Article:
Historic Mills & Bridges

I must admit I was oblivious to what I now know as The Glendale Cotton Mill. Just another nature preserve I said to myself as I wandered on my usual trail hike. However, there was something a little different about this one. The path alongside the river was like being in a course on agriculture before coming to a red iron bridge that crossed over the. creek.

Photo by Gloria Humphrey

For several thousand years, there was little human activity along the little waterway that was to eventually be known as Lawson’s Fork Creek. Hunting parties of Native American Indians passed over and around the area. There was an abundance of wildlife. The Indians lived lightly on the land. They left little to mark their thousands of years living in the Piedmont except an occasional stone arrowhead.

Photo by Gloria Humphrey
Lawson’s Fork Creek

 The area along the creek was part of a vast wilderness that changed little over the centuries until the coming of the Europeans. The first time that the creek was seen by one of the Europeans was about the year 1567, when a party of Spanish explorers under the command of Captain Juan Pardo passed nearby. This was the first contact with the Europeans but it was only the beginning. It started slowly at first. It was almost another 200 years, around 1750, before more Europeans came in any numbers to the area of the creek. In all this time, the area near what would eventually be called Lawson’s Fork Creek and the Pacolet River remained a perfect wilderness. These men brought their families and started to make settlements, changing the Piedmont forever.

The settlers worked hard to make a living and raise their crops, particularly corn. Some of the settlers built small water-powered mills using the creeks that provided a ready source of waterpower. It was during this time that Lawson’s Fork Creek got its name. By the year 1773, the use of the waterpower of Lawson’s Fork led to what we know today as Glendale.

Remnants of the 1830s-vintage Glendale Mill on Lawson's Fork Creek in Spartanburg, South Carolina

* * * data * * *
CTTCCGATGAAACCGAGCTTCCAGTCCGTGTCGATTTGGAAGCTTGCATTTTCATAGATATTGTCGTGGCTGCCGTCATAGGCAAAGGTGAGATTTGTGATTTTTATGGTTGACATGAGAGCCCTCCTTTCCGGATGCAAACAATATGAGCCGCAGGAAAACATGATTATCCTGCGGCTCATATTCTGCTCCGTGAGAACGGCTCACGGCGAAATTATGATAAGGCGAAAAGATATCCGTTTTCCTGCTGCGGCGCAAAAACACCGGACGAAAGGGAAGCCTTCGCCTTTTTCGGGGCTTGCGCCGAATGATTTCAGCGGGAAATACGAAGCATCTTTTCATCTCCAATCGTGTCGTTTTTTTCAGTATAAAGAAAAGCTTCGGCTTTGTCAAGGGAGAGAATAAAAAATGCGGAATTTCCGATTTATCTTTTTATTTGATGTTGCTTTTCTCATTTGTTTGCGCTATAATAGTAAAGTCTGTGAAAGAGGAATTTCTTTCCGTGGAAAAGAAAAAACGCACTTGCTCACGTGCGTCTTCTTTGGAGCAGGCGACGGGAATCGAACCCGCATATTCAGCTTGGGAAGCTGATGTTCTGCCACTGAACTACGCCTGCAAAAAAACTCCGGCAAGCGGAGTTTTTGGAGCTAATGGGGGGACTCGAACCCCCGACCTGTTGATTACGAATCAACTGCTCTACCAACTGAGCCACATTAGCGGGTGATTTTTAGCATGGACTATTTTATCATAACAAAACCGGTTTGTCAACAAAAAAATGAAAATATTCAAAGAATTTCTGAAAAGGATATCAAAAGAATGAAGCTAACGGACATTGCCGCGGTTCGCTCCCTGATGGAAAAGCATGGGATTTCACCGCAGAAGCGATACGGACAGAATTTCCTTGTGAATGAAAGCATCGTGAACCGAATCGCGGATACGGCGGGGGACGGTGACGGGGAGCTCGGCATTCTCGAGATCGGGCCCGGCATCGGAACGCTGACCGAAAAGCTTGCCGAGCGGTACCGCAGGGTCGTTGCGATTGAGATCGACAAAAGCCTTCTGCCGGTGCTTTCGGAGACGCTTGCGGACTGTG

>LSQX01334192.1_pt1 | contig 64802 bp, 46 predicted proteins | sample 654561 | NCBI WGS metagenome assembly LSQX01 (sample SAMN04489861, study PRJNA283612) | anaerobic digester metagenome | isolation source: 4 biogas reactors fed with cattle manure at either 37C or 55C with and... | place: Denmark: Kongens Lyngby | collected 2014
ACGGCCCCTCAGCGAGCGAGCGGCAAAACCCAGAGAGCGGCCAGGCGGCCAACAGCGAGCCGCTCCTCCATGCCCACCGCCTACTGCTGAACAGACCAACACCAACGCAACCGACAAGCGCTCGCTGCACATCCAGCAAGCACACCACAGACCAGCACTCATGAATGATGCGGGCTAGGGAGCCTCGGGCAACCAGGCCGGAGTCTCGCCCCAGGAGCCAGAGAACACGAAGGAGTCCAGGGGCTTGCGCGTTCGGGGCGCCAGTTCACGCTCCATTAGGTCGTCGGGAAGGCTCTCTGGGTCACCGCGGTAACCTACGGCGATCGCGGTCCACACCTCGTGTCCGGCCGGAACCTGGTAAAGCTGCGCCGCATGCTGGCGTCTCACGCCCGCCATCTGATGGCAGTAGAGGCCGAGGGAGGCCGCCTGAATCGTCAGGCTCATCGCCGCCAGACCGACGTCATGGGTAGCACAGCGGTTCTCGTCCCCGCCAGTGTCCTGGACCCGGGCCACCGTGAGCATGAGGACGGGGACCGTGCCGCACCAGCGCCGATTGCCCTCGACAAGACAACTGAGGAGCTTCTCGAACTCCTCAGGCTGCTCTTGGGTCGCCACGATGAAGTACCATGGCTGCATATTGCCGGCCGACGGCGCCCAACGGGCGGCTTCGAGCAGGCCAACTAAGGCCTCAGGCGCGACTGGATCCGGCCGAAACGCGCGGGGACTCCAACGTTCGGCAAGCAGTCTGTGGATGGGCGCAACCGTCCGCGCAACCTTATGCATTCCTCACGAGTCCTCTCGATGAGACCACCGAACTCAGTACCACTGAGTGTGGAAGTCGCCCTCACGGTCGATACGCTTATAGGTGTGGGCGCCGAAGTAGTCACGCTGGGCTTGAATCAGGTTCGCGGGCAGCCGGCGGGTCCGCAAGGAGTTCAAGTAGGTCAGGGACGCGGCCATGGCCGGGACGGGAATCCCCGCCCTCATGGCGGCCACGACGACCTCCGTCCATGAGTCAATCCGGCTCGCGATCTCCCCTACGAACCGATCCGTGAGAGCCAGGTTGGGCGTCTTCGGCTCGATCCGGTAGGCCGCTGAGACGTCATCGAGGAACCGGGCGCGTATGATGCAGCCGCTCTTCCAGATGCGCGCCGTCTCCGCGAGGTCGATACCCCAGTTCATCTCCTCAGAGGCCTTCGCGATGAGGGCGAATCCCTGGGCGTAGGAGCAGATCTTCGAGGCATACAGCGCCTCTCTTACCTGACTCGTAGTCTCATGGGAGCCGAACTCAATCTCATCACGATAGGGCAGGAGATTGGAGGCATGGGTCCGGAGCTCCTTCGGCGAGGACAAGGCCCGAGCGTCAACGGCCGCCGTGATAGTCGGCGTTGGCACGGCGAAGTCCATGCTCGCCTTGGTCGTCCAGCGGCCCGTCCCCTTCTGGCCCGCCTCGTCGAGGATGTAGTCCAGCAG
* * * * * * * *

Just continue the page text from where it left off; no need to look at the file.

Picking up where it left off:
Photo by Gloria Humphrey
Remnants of the 1830s-vintage Glendale Mill on Lawson’s Fork Creek in Spartanburg, South Carolina

Glendale and its mill were not always known as Glendale. The story begins with Dr. James Bivings, who arrived in the Spartanburg area around 1830, bringing with him an entire crew of laborers. He started a cotton manufacturing company in 1831 and built the Bivingsville Mill and surrounding town of Bivingsville. His home, now known as the Bivings-Converse House, was situated on a bluff above the mill.

Old timers tell us that Dr. Bivings being a very religious man, on one occasion stopped the mill asking all employees to attend the revival which was being held in the village. Along with the mill plant, Dr. Bivings founded the village of Bivingsville which consisted of some 12 homes, a community church in which old timers said that school classes were taught during week days, along with a shop or two.  Mr. Bivings built two magnificent houses in Spartanburg County which stand today. First he built (about 1834-35) a magnificent two and one half story house located directly in front of the mill composed of twelve rooms and a full size basement. A huge fire place was located in every room. (Glendale History Website)

Photo by Gloria Humphrey

Published by Gloria P. Humphrey

Gloria Humphrey is a authorprenuer, poet and historian.

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